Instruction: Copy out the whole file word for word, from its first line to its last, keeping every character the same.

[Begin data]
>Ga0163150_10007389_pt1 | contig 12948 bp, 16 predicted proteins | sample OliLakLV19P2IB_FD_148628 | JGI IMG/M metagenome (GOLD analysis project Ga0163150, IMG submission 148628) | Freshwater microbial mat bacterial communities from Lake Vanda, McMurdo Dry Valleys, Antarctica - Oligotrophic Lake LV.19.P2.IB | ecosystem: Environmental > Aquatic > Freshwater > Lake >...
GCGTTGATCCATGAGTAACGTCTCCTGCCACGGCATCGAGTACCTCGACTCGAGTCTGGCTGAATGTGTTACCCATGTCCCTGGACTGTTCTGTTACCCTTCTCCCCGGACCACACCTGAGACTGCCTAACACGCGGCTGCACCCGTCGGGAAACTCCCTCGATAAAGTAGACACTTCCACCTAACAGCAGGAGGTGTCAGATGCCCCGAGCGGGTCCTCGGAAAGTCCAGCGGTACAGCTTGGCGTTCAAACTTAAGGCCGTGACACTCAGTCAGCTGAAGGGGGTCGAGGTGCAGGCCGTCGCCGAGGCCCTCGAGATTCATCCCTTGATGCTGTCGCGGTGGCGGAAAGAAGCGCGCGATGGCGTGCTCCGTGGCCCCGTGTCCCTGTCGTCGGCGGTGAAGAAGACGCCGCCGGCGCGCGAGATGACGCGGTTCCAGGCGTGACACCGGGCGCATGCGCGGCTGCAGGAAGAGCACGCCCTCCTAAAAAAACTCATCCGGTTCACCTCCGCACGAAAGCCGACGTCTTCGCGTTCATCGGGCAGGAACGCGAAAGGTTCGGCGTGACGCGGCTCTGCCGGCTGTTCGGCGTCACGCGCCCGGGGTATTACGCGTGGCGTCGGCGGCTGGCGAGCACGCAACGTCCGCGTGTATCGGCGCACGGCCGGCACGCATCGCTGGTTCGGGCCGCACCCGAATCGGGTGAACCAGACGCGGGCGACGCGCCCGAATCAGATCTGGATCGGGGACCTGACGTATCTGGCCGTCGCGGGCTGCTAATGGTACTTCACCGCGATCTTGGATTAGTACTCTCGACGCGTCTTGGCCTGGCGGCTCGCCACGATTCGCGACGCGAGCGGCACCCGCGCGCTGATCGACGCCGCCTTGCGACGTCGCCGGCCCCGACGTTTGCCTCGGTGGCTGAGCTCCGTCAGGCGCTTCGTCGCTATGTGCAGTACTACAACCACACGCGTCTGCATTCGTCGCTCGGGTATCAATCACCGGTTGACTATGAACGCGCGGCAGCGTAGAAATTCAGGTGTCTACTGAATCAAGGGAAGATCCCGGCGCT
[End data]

>Ga0163150_10007389_pt1 | contig 12948 bp, 16 predicted proteins | sample OliLakLV19P2IB_FD_148628 | JGI IMG/M metagenome (GOLD analysis project Ga0163150, IMG submission 148628) | Freshwater microbial mat bacterial communities from Lake Vanda, McMurdo Dry Valleys, Antarctica - Oligotrophic Lake LV.19.P2.IB | ecosystem: Environmental > Aquatic > Freshwater > Lake >...
GCGTTGATCCATGAGTAACGTCTCCTGCCACGGCATCGAGTACCTCGACTCGAGTCTGGCTGAATGTGTTACCCATGTCCCTGGACTGTTCTGTTACCCTTCTCCCCGGACCACACCTGAGACTGCCTAACACGCGGCTGCACCCGTCGGGAAACTCCCTCGATAAAGTAGACACTTCCACCTAACAGCAGGAGGTGTCAGATGCCCCGAGCGGGTCCTCGGAAAGTCCAGCGGTACAGCTTGGCGTTCAAACTTAAGGCCGTGACACTCAGTCAGCTGAAGGGGGTCGAGGTGCAGGCCGTCGCCGAGGCCCTCGAGATTCATCCCTTGATGCTGTCGCGGTGGCGGAAAGAAGCGCGCGATGGCGTGCTCCGTGGCCCCGTGTCCCTGTCGTCGGCGGTGAAGAAGACGCCGCCGGCGCGCGAGATGACGCGGTTCCAGGCGTGACACCGGGCGCATGCGCGGCTGCAGGAAGAGCACGCCCTCCTAAAAAAACTCATCCGGTTCACCTCCGCACGAAAGCCGACGTCTTCGCGTTCATCGGGCAGGAACGCGAAAGGTTCGGCGTGACGCGGCTCTGCCGGCTGTTCGGCGTCACGCGCCCGGGGTATTACGCGTGGCGTCGGCGGCTGGCGAGCACGCAACGTCCGCGTGTATCGGCGCACGGCCGGCACGCATCGCTGGTTCGGGCCGCACCCGAATCGGGTGAACCAGACGCGGGCGACGCGCCCGAATCAGATCTGGATCGGGGACCTGACGTATCTGGCCGTCGCGGGCTGCTAATGGTACTTCACCGCGATCTTGGATTAGTACTCTCGACGCGTCTTGGCCTGGCGGCTCGCCACGATTCGCGACGCGAGCGGCACCCGCGCGCTGATCGACGCCGCCTTGCGACGTCGCCGGCCCCGACGTTTGCCTCGGTGGCTGAGCTCCGTCAGGCGCTTCGTCGCTATGTGCAGTACTACAACCACACGCGTCTGCATTCGTCGCTCGGGTATCAATCACCGGTTGACTATGAACGCGCGGCAGCGTAGAAATTCAGGTGTCTACTGAATCAAGGGAAGATCCCGGCGCT